Being convinced that Lithuania's relations with Poland and the Polish nation have an exceptional historical, political, and economic relevance to our state, and seeing that, due to the atmosphere of mistrust on both sides of the border, the bilateral ties have not been developing as openly or pragmatically as they should between two states that call each other strategic partners, we want to draw Your attention to things that can doubtlessly improve these relations.
On numerous occasions, Lithuania's leadership has declared intentions to allow Polish-speaking citizens of Lithuania to spell their names in Polish alphabet; however, this right – which has long been granted to Lithuanian-speakers in Poland – has yet to be enshrined in law.
By legalising original spelling of Polish names, Lithuania would demonstrate it possesses a will of a European state and fully understands that a citizen's name is his or her private property, something that the state pledges to respect in the Constitution; more than that – Lithuania would take an important step towards closer cooperation between the two states and nations.
We would also like to draw Your attention to the abnormal situation in towns and villages of Vilnius and Šalčininkai Districts, where street signs give street names in Polish as well as in the country's official language, Lithuanian.
Such a situation – where the state can neither prevent violation of law nor does it take necessary measures to ensure that a national minority can enjoy the right, fully acknowledged in Europe as well as in Poland, to have signs in the language spoken by that minority – brings no gain to Lithuania or its citizens.
We, board members of the Jerzy Giedroyc Forum for Dialogue and Cooperation, established last year in an effort to improve relations between the two states and nations, will welcome any decisions on the part of the Lithuanian government that would allow open talks with Lithuania's Polish-speaking citizens on the solution to these two old problems.
We also urge the municipal authorities of Vilnius and Šalčininkai Districts to, upon receiving promises from the central government to promptly tackle the issue of bilingual street signs, request a moratorium regarding the Polish signs that de facto exist in these districts.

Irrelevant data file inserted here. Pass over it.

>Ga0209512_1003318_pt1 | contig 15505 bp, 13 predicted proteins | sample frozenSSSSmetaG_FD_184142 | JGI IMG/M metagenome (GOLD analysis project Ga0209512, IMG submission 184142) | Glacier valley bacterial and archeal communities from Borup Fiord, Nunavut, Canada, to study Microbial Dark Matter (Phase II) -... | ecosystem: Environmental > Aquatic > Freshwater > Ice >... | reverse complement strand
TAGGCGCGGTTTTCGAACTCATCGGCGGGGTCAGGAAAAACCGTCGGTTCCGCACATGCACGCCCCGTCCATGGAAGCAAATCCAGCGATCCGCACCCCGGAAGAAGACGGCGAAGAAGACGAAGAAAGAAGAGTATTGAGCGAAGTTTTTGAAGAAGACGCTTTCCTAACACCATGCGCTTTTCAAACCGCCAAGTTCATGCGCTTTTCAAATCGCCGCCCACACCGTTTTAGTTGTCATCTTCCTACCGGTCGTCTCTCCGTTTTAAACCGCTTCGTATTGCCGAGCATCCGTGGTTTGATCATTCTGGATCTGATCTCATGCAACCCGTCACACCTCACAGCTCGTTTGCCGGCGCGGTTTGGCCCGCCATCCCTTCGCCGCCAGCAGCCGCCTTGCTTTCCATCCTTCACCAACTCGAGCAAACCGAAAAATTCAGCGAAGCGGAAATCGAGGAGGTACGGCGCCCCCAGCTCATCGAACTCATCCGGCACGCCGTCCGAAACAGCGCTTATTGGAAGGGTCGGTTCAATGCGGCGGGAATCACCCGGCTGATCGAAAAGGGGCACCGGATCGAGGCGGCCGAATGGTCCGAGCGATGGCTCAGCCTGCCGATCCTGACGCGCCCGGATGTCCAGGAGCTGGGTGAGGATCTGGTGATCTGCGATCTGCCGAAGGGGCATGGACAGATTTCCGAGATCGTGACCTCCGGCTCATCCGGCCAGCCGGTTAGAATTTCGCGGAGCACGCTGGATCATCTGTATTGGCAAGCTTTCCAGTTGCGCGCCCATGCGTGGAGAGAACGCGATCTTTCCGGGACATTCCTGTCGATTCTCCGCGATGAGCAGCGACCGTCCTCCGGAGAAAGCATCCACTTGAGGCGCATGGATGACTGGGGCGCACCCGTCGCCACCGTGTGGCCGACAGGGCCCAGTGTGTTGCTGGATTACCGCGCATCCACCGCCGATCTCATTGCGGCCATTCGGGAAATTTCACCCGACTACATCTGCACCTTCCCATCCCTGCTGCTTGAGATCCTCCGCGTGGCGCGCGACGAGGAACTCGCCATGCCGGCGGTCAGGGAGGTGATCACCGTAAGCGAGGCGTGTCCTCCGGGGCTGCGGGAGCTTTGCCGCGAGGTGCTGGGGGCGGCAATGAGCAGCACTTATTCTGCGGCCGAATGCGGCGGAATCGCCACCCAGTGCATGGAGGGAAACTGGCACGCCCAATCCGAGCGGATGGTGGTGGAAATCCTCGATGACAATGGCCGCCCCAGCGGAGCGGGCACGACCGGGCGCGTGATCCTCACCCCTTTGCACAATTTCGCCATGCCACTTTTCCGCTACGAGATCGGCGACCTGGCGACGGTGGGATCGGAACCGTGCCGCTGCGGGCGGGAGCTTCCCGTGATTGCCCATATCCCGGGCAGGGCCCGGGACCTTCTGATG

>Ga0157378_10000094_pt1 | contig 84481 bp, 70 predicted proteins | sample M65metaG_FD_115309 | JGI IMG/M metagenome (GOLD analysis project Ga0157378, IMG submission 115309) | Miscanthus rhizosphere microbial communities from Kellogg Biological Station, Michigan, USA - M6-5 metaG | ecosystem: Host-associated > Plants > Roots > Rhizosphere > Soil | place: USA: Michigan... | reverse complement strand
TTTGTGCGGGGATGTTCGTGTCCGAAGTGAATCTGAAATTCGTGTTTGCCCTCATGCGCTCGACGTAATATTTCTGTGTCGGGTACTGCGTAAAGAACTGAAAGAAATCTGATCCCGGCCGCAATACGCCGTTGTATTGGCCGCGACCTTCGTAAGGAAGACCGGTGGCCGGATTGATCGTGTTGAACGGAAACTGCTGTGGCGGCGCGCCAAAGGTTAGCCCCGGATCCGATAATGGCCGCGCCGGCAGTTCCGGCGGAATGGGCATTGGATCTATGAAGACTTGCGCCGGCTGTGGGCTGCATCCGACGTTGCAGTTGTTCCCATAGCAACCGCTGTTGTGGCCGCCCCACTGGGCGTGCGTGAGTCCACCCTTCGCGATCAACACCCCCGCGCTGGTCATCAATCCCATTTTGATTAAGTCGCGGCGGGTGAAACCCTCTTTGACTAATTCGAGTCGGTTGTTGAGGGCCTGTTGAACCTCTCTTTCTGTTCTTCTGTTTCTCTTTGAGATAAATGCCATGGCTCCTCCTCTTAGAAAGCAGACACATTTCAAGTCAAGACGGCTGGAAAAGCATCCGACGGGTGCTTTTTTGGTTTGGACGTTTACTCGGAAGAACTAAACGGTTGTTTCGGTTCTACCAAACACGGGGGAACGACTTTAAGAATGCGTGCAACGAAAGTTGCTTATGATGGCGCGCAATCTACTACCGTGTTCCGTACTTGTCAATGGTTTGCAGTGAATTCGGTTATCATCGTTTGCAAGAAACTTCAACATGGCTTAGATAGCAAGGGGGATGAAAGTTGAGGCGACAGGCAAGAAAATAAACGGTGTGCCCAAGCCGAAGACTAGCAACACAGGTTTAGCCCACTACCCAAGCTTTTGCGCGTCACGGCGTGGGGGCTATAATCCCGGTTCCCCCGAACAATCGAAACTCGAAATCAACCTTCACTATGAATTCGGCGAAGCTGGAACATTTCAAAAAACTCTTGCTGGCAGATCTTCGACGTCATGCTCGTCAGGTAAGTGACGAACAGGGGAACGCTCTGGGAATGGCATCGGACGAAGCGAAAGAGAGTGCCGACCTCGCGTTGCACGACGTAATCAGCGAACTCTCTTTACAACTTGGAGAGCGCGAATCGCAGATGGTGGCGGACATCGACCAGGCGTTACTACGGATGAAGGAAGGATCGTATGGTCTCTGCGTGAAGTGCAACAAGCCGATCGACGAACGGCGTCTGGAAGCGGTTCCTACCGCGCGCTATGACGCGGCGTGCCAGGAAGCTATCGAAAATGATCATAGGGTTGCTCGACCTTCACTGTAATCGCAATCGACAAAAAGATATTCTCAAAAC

The current air of lawlessness and chaos does not help either the social peace in Lithuania nor mutual understanding between the two countries.
We address You, leaders of the state, parliament, the government, and diplomacy, in faith that it is in Your power to effect change. We also believe that if the Lithuanian state takes these steps, its relations with Poland will be given a new momentum that is necessary for the two countries and nations in the 21st century and that will help Lithuania better articulate and defend its interests in the EU, NATO, and the world.
Lithuanian board members of the Jerzy Giedroyc Forum for Dialogue and Cooperation: Adam Blaškevič, director of John Paul II Gymnasium, Gražina Drėmaitė, chairwoman of the Heritage Conservation Commission, Alvydas Jokubaitis, professor at VU TSPMI, Sabina Karmazinaitė, graduate student at VU TSPMI, Herkus Kunčius, author and chairman of PEN Lithuania, Alvydas Nikžentaitis, chairman of the board and senior research fellow at the Lithuanian History Institute, Vytautas Plečkaitis, signatory to the 11 March Act, Virginijus Savukynas, journalist at LRT, Zbigniev Siemenovič, director of Šalčininkai District Hospital, Vygaudas Ušackas, EU ambassador to Afghanistan, Rimvydas Valatka, signatory to the 11 March Act and 15min editor-in-chief, Tomas Venclova, professor and author, Renata Vidtman, journalist at Znad Wilii radio station.